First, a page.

Family Resources

Having a family member who is blind or visually impaired can affect many areas of family life. Parents and relatives face a variety of challenges when making decisions about education, rehabilitation and other services. Older adults may want information on resources, tools, or ways to learn new skills they need to live independently. These websites for families include information on workshops, services, education, and many other resources.

This document is written for parents and provides an overview of Person-Centered Planning, including action steps, young adult participation in the process, and developing natural supports. There are numerous links to additional resources.

Source: National Center on Secondary Education and Transition (NCSET)

At this site parents can learn specific tactics to try with children who are reluctant to eat certain foods or textures.

Source: FamilyConnect for Parents of Children with Visual Impairments

Camp in Oakland, Maine

This article outlines ways in which parents can help their children to find playmates and make friends.

Source: FamilyConnect

Dr. Virginia Bishop explains the vision screening process and provides a parent questionnaire.

Source: Texas School for the Blind and Visually Impaired (TSBVI)

Practical suggestions for modifications in the home and the environment to minimize tripping hazards.

Source: VisionAware

Project SALUTE describes the hierarchy of communication symbols, from most abstract to most concrete. Color photographs of each of the eleven symbols are included; available in English and Spanish. 

The author offers ideas parents can use to foster a love of reading and writing in preschool-age children with visual impairments.

Source: FamilyConnect

AFB's Family Connect shares tips on choosing books to read with small children, adding tactile drawings and braille to a book, and making story bags or story boxes.

Source: FamilyConnect

Diane Miller shares her experiences in helping her blind daughter to develop literacy skills. She describes the importance of bridging concepts, her search for braille books, homemade books, and how she created a literate environment.

Source: Family Connect

In a 90-minute recorded webinar, Dr. Lauren Lieberman discusses helping individuals who are deafblind to develop an interest in recreational activities. She offers suggestions on individualizing one's approach, researching communication patterns, developing a plan, and maintaining interest.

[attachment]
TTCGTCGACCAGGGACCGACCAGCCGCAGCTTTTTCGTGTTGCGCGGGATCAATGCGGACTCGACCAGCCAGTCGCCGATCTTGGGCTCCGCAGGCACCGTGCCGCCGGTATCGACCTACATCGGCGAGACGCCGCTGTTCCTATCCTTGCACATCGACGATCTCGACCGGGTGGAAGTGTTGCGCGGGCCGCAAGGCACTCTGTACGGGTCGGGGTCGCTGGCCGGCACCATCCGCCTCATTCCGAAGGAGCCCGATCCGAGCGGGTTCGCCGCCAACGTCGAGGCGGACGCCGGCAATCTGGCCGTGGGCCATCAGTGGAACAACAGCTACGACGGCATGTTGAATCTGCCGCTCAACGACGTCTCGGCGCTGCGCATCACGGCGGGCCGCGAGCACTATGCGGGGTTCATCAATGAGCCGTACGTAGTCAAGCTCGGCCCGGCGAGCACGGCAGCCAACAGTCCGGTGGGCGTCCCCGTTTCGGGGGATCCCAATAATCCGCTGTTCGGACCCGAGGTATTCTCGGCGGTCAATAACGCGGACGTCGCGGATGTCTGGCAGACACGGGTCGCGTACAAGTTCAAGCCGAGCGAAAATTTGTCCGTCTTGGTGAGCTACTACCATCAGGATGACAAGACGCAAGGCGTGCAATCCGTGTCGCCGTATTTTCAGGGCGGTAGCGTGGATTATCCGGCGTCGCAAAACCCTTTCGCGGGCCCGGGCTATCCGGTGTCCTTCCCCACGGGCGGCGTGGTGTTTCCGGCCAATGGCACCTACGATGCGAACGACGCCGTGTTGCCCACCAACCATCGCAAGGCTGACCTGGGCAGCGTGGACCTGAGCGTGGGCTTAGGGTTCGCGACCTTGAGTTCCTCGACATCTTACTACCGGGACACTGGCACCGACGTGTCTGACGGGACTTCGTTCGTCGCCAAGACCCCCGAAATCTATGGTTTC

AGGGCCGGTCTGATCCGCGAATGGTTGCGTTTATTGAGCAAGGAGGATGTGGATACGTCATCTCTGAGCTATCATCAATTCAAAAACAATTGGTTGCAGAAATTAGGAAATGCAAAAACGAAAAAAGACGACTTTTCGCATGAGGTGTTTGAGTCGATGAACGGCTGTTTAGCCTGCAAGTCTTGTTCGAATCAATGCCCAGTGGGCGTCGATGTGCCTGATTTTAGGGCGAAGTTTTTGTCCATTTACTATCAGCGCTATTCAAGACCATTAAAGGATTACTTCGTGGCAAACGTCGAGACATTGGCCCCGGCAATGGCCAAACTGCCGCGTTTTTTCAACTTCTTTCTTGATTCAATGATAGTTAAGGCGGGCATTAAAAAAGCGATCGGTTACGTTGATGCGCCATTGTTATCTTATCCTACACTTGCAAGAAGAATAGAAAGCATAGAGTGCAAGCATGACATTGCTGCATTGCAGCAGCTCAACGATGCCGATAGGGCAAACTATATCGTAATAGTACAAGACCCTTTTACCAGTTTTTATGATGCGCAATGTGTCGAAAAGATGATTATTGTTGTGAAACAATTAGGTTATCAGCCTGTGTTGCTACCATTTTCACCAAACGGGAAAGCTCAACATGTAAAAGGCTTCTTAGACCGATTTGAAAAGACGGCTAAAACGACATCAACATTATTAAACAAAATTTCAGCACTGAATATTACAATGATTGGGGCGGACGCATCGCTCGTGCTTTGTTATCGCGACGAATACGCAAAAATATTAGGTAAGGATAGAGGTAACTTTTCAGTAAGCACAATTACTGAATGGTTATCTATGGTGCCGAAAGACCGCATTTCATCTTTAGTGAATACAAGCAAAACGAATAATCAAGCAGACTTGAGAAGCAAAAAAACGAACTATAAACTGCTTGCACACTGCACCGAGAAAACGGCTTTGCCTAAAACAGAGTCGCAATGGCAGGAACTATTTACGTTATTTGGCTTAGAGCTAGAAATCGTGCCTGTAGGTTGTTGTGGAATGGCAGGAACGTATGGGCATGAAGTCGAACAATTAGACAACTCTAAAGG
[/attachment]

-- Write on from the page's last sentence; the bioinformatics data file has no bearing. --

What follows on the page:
Source: National Consortium on Deaf-Blindness (NCDB)

Alison Rickerl describes some of the challenges of being a parent of a young girl who has a visual impairment; available in English and Spanish.

Source: Texas School for the Blind and Visually Impaired (TSBVI)

For residents of the U.K., sources of information, organizations, and groups that can help if you are a blind or partially sighted parent.

Source: Royal National Institute of Blind People (RNIB)

List of resources for families of children who are blind or visually impaired on topics such as Parenting and General Information, Family Life and Siblings, Literacy, Braille Books and Learning Materials, and Education, Advocacy & Early Intervention.

Source: Perkins School for the Blind

This article discusses the importance of routines and offers helpful tips for establishing them.

Source: FamilyConnect for Parents of Children with Visual Impairment

Part of the Perkins Webinar series, this presentation provides an overview of the "5-E format" of an inquiry lesson, and discusses recent research on inquiry-based education for students with visual impairments.

Source: Perkins eLearning

This video clip from WSSB shows Greg Williams, Ph.D., from Independence Science discusses how to safely organize and set up a laboratory bench for students who are blind or visually impaired.

Source: Washington State School for the Blind

Seedlings Braille Books for Children is a non-profit, tax-exempt organization dedicated to increasing the opportunity for literacy by providing high quality, low cost braille books for children.

Eileen Hammar and Anne Malatchi list seven ways to make the IEP team an effective one; available in Spanish.

Source: Texas School for the Blind and Visually Impaired (TSBVI)

Symptoms of poor vision: changes in appearance of the eye and some behavioral indications.

Source: EyeHelp